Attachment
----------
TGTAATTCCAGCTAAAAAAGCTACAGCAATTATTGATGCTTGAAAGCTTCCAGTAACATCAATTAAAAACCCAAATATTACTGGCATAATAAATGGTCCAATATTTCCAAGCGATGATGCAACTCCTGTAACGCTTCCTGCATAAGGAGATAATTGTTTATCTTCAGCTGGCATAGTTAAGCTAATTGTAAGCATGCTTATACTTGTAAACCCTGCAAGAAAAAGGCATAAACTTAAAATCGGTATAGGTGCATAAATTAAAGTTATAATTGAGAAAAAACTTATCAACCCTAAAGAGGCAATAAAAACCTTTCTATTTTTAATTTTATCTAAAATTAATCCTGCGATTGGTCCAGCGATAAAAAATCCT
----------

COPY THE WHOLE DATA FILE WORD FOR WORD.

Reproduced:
TGTAATTCCAGCTAAAAAAGCTACAGCAATTATTGATGCTTGAAAGCTTCCAGTAACATCAATTAAAAACCCAAATATTACTGGCATAATAAATGGTCCAATATTTCCAAGCGATGATGCAACTCCTGTAACGCTTCCTGCATAAGGAGATAATTGTTTATCTTCAGCTGGCATAGTTAAGCTAATTGTAAGCATGCTTATACTTGTAAACCCTGCAAGAAAAAGGCATAAACTTAAAATCGGTATAGGTGCATAAATTAAAGTTATAATTGAGAAAAAACTTATCAACCCTAAAGAGGCAATAAAAACCTTTCTATTTTTAATTTTATCTAAAATTAATCCTGCGATTGGTCCAGCGATAAAAAATCCT